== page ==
Praised for their “virtuosity, visceral expression, and rare unity of intention”(Boston Globe), the Viano String Quartet are First Prize winners of the 2019 Banff International String Quartet Competition. Formed in 2015 at the Colburn Conservatory of Music in Los Angeles, where they were Ensemble-in-Residence through the 2020-21 season, the quartet has performed in venues such as Wigmore Hall, Place Flagey, Konzerthaus Berlin, and Segerstrom Center for the Arts. The quartet has been named the Nina von Maltzahn string quartet-in-residence at the Curtis Institute of Music for 2021/2022 and 2022/2023 season.

Summer of 2022 brings re-invitations to Great Lakes and Rockport Music Festivals, as well as performances at Chamber Music Northwest (Protégé Project 3-week residency), Tannery Pond under the auspice of Capitol Region Classical, Victoria Summer Music Festival, Bard Music Festival finished with a residency at Banff Centre for Arts and Creativity. In the fall Viano will be making their Lucerne Festival and Wigmore Hall debuts followed by performances in Oklahoma, California, Texas, Florida, Minnesota, New Mexico, New York, Delaware, Tennessee, Washington DC and Canada. March 2023 marks the beginning of their three year residency with Music in the Morning in Vancouver where they will create programming to include artist collaborations, extensive community engagement and masterclasses.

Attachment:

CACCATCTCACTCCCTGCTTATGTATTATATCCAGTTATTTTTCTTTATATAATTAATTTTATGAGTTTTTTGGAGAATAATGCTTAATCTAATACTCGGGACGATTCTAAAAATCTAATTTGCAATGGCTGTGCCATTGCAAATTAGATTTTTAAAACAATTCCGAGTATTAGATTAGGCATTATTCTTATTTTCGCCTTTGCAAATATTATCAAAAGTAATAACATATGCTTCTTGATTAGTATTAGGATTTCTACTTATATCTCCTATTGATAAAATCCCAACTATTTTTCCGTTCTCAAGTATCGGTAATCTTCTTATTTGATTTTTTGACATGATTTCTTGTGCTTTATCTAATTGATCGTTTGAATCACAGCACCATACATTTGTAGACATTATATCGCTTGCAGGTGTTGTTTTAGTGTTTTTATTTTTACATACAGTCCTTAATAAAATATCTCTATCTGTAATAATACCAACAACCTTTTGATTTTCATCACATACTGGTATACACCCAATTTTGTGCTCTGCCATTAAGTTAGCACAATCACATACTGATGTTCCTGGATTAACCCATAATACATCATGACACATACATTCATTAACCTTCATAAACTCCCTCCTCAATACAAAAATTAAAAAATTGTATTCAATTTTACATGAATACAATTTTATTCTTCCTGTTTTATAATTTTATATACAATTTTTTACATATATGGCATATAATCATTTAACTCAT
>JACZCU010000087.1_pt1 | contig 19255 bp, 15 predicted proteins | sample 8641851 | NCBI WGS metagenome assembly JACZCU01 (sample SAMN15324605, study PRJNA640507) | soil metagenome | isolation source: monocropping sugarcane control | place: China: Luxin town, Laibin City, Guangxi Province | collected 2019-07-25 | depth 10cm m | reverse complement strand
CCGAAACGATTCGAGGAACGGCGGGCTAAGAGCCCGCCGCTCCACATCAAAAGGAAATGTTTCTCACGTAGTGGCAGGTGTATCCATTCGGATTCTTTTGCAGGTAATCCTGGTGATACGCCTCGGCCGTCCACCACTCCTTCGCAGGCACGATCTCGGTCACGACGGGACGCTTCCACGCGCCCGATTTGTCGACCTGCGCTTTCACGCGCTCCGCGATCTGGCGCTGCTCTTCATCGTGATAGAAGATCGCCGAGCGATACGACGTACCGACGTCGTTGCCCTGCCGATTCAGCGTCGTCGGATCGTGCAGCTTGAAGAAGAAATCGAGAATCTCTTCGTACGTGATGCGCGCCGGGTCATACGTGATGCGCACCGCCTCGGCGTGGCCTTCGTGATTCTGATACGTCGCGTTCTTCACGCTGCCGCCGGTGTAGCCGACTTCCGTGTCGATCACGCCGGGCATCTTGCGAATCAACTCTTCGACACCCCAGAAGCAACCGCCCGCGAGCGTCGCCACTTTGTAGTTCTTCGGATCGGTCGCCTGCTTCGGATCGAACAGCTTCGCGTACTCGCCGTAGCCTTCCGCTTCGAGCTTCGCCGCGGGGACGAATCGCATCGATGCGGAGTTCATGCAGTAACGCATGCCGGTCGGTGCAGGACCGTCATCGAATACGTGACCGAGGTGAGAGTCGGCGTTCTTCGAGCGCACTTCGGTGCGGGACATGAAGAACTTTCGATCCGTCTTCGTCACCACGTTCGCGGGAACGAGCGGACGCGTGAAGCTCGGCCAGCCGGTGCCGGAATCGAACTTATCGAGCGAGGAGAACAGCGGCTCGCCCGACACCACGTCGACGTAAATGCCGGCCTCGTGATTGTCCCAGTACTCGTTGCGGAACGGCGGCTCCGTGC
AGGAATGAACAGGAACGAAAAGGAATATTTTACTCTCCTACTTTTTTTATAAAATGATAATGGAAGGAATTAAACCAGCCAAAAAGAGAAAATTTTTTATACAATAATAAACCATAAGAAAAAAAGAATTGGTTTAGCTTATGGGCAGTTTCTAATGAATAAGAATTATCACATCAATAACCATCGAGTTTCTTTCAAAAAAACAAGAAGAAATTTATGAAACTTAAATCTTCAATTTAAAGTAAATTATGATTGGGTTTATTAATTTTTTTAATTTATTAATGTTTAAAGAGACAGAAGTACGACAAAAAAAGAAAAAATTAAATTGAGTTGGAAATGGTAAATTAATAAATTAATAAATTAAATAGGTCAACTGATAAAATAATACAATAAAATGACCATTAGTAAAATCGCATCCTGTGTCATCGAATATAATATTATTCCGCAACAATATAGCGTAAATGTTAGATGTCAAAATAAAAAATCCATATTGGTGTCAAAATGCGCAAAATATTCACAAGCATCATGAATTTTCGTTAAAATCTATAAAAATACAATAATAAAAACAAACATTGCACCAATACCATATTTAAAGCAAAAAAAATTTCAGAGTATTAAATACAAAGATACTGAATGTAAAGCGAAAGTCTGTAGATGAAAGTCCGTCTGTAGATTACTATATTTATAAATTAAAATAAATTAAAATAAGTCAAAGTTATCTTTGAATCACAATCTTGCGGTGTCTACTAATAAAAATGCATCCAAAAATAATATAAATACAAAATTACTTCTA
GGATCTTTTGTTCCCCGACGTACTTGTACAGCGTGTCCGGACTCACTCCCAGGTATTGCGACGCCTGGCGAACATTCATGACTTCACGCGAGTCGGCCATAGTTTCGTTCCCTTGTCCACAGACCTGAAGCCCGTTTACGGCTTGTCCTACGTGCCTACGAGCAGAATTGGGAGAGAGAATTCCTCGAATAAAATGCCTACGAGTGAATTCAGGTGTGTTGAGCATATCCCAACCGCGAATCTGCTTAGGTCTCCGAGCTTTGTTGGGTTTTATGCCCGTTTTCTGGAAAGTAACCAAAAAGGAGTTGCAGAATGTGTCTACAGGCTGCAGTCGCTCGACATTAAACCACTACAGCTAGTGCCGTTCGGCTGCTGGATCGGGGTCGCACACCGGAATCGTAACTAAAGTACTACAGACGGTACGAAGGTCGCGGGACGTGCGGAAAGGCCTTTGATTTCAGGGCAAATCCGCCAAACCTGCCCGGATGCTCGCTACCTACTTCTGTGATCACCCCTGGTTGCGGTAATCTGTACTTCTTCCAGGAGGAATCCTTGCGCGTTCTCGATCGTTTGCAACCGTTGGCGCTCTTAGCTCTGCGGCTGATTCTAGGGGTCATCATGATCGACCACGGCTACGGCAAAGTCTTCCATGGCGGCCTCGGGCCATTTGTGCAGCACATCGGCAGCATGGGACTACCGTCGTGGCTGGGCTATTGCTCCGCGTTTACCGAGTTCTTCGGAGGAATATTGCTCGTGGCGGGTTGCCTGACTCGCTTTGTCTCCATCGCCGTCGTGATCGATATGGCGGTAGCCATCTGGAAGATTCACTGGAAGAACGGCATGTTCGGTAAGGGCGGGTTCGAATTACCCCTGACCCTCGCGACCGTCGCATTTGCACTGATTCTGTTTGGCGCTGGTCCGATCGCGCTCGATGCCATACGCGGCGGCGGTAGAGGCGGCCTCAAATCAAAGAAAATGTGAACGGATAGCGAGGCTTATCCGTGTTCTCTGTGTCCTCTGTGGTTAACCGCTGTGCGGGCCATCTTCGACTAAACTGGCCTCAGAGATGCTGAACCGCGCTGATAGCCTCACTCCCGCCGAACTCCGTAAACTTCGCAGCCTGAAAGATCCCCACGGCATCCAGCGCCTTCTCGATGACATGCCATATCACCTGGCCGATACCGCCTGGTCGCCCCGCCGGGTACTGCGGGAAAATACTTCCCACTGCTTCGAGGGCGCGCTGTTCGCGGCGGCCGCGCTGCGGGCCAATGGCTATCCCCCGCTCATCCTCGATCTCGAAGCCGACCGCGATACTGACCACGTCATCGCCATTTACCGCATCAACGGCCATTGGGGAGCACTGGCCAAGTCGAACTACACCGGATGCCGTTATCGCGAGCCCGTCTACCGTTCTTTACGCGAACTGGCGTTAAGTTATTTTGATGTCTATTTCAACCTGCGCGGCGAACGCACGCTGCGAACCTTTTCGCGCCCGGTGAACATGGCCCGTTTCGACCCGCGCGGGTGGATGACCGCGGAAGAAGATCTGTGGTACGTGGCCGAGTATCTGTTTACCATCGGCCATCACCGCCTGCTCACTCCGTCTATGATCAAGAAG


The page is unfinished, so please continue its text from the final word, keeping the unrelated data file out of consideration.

As part of the Banff International String Quartet Competition prize, the quartet is in residence at the Meadows School of Music at the Southern Methodist University through the 2022-23 season. For two weeks each semester, they will perform side-by-side concerts, coach chamber ensembles, and initiate projects within the SMU community. Recent highlights include performances on three continents, including debuts in Berlin, Paris, Bremen, Brussels, Vancouver, and Beijing, among other cities. They have collaborated with world-class musicians such as pianists Emanuel Ax, Marc-André Hamelin and Elisso Virsaladze, violists Paul Coletti and Paul Neubauer, violinist Noah Bendix-Balgley, vocalist Hila Plitmann and clarinetist David Shifrin.

The quartet achieved incredible success in their formative years, with an unbroken streak of top prizes. In addition to their career-defining achievement at the 2019 Banff International String Quartet Competition, where they were among the youngest First Prize winners in history, they also received the Grand Prize at the 2019 ENKOR International Music Competition and second prize at the 2019 Yellow Springs Chamber Music Competition. At the 2018 Wigmore Hall International String Quartet Competition they received Third Prize, the Haydn Prize for the best performance of a Haydn quartet, and the Sidney Griller Award for the best performance of the compulsory work, Thomas Ades’ “The Four Quarters”. They received the Silver Medal at the 2018 Fischoff National Chamber Music Competition and Third Prize at the 9th Osaka International Chamber Music Competition in 2017.